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Getty Research Institute collection of materials relating to Robert Heinecken's...wore khakis project, 1994-2000

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Heinecken (Robert) materials, Getty Research Institute collection
Series I. Revised Magazine: Gap/NY Headaches (Accession number 2017.M.30), between 1994 and 1999 1.1 Linear Feet (1 box)
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One of five unique copies, Robert Heinecken's Revised magazine: GAP/NY headaches, represents the first state of the artist's multifaceted, five-year project centered on the GAP's 1990s khaki pants advertising campaign. Heinecken dissects, with the deft precision of his X-acto knife, the narrative proffered in the advertisements, which feature vintage photographs of celebrities wearing khaki pants and bear the slogan "[famous name] wore khakis." By cutting through 28 of the advertisements and binding them together to reveal numerous layers of famous people wearing khakis, Heinecken twists the ad campaign's implied intimacy between celebrity and consumer. In doing so the viewer no longer simply shares a connective moment with, for example, Allen Ginsberg sitting cross-legged with his hands folded in his lap, since the part of Ginsberg's shirt showing inside his suit jacket has been cut away to create the appearance that Jack Kerouac, whose image is on the following page, is sitting in Ginsberg's lap; nor with Pablo Picasso seated in his studio, where the cutout makes him appear to be bemusedly holding a small, standing Amelia Earhart in his hands. Rather, within these layered relationships the viewer is left to reconsider one's real and suggested connections to both the individual celebrities depicted, and to a vast, uniformly khaki-clad population.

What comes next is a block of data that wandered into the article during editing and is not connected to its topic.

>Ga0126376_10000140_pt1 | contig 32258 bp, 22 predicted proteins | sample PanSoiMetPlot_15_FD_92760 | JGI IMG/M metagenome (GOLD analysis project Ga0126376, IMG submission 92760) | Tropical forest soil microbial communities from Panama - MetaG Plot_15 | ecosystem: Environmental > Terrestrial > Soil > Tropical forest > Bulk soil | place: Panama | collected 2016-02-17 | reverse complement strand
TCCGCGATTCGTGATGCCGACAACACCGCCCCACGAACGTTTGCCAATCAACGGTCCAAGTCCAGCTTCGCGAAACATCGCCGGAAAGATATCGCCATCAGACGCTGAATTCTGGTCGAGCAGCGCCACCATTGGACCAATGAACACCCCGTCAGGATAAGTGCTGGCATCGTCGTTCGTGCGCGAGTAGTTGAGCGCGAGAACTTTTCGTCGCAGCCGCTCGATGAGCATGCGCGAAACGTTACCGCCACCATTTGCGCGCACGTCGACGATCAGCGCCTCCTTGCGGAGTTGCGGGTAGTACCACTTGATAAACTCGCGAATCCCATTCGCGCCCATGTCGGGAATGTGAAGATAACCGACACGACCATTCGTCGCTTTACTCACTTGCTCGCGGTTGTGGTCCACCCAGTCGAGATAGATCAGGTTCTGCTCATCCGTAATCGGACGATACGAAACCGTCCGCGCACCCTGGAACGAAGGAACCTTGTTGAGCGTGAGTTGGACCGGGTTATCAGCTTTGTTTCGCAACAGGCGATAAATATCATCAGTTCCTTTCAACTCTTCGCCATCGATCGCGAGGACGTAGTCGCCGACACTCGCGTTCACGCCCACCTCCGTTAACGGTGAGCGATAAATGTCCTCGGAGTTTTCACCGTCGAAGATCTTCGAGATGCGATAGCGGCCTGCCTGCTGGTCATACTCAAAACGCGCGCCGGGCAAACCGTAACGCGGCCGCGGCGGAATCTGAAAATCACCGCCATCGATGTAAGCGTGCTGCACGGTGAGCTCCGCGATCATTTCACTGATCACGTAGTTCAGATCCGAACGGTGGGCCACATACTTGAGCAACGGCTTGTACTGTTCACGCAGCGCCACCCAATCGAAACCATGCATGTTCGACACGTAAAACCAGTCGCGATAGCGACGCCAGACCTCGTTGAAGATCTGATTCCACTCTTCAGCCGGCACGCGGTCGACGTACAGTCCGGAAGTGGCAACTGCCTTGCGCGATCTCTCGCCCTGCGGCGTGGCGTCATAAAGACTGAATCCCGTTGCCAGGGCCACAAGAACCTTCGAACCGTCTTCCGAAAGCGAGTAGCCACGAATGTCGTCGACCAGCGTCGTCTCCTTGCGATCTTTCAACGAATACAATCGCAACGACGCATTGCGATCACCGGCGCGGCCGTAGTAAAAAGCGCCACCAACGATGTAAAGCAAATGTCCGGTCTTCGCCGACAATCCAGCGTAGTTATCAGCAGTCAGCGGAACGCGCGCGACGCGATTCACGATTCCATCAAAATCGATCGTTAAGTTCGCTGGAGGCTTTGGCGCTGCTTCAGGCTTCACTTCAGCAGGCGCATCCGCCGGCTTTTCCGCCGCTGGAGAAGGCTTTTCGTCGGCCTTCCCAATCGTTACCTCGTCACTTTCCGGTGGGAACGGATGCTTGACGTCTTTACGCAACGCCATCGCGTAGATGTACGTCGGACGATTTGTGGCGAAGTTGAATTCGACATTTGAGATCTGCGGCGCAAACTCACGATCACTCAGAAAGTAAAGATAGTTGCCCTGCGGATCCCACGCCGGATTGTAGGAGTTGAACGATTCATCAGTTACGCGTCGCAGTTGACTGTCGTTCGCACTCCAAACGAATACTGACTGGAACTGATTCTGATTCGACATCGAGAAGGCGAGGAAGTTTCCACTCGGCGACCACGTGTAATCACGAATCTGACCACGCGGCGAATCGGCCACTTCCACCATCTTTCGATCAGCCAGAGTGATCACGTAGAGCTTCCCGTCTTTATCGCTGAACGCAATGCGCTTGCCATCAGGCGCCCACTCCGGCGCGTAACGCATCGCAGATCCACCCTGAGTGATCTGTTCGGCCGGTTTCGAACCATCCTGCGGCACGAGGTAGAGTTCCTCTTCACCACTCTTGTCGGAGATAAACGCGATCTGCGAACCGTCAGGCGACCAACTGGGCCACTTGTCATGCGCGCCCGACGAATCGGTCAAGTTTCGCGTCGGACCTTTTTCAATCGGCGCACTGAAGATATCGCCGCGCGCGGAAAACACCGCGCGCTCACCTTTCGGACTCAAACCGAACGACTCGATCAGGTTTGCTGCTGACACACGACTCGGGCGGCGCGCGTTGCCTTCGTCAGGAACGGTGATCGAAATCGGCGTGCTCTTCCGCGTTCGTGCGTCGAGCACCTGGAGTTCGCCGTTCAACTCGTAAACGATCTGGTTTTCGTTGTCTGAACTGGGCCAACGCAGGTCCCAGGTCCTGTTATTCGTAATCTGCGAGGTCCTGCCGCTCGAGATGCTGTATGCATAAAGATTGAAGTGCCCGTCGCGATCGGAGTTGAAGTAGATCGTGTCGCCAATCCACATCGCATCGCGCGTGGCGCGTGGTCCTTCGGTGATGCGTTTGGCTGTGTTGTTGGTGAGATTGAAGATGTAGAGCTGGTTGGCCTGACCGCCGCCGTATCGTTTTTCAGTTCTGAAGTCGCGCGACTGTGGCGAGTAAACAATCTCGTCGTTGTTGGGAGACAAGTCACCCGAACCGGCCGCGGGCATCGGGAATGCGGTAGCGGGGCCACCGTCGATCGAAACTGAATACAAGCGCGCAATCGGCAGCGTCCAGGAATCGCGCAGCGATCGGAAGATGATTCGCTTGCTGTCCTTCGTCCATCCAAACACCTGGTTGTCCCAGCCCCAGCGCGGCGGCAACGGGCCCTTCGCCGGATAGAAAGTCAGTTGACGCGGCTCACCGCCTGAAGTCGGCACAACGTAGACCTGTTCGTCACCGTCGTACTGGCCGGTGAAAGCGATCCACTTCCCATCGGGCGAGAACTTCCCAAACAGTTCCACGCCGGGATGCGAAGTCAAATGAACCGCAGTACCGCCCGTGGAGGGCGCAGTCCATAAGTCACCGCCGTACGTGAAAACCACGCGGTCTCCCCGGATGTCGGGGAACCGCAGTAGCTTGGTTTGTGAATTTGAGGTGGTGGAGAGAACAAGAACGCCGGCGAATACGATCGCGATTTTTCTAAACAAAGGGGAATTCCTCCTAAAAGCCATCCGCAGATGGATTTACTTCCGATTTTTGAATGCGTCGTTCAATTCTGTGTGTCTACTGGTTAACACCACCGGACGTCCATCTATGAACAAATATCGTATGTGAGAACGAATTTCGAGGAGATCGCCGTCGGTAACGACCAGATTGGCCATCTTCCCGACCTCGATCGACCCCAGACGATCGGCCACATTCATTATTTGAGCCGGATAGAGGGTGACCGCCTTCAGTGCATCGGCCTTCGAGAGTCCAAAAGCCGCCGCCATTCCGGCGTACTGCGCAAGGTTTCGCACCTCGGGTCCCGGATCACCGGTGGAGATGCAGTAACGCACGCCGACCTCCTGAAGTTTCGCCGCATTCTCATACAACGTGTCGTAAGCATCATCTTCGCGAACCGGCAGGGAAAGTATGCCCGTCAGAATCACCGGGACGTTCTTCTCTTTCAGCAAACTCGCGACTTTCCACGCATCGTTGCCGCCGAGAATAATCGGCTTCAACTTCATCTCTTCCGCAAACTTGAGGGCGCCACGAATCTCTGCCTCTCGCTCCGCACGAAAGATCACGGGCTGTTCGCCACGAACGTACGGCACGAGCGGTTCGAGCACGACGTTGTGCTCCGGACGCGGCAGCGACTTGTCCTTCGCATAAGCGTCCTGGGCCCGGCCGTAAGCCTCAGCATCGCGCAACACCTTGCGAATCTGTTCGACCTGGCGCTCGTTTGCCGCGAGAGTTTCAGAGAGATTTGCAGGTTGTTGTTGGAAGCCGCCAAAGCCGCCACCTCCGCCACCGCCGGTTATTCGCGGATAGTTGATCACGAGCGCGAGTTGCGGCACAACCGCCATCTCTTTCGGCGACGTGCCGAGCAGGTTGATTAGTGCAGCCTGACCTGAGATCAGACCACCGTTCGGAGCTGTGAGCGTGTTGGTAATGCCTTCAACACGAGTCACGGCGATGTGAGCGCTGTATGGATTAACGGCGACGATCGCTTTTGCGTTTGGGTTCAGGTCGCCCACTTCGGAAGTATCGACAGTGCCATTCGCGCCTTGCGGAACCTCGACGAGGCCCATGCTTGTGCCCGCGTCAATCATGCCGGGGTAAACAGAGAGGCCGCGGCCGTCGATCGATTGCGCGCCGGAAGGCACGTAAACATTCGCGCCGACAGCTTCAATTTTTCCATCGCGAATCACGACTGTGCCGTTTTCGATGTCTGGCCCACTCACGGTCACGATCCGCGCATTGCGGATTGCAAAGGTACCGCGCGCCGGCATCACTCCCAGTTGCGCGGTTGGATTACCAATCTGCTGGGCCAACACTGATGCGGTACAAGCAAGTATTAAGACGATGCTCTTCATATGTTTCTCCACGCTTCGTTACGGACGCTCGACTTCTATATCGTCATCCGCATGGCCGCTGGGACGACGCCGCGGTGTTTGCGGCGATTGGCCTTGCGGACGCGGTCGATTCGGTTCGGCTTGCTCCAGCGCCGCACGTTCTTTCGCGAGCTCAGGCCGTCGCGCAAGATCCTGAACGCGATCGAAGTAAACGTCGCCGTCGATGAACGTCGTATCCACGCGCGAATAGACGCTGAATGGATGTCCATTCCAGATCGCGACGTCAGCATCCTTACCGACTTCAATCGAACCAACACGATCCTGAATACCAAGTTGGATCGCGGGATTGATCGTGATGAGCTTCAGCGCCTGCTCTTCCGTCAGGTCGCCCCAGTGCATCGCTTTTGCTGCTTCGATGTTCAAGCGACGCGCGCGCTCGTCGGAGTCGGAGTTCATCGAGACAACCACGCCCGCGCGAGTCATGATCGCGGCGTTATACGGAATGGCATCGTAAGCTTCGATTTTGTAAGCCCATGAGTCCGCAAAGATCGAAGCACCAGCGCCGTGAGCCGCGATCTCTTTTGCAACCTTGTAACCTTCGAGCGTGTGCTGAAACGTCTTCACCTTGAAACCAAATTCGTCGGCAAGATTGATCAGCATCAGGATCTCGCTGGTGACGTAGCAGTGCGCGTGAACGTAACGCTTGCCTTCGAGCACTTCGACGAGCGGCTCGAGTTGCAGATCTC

In this first iteration of the project the photocopied GAP advertisements have other unrelated fashion advertisements and magazine images pasted to their versos. The GAP Khakis logo remains untouched on the bottom corner of the pages, but the slogan "[famous name] wore khakis" is infrequently, and often only partially, present. In some instances Heinecken has experimented with collage, as seen in the image of Humphrey Bogart standing on the deck of a boat where he has given Bogart three bobbing heads, two pairs of legs and three outstretched arms, so that he seems to be moving towards Carole Lombard, who is standing with her hands in her pockets on the next page.
The magazine is bound in a reproduced cover of New York magazine for 21 February 1994 with the mailing label addressed to Heinecken present in the lower left corner, and featuring a cover story about infant AIDS treatment, along with a running banner along the top edge reading: What the Trumps want / Condé Nast's newest dame. The back cover is a collage of two advertisements for Kool cigarettes. Heinecken has added a man standing behind the woman in the ad who sits on the word "KOOL," both with cigarette in hand. He has also added, perhaps as an ironical reference to his project, the word "all" to the slogan so that it reads: All / this is KOOL / no doubt about it.
Pencil annotation on verso: GAP magazine / #4 (of 5) / Heinecken 1994-1999. Chris Pichler received this copy of GAP/NY Headaches from Robert Heinecken when the two men were collaborating on the ...wore khakis project.
In orginal order.
Acquisition information
Acquired in 2017.
Preferred Citation
Revised magazine: Gap/NY headaches, between 1994 and 1999, The Getty Research Institute, accession no. 2017.M.30.
Box2017.M.30.bx1 Revised Magazine GAP/NY Headaches

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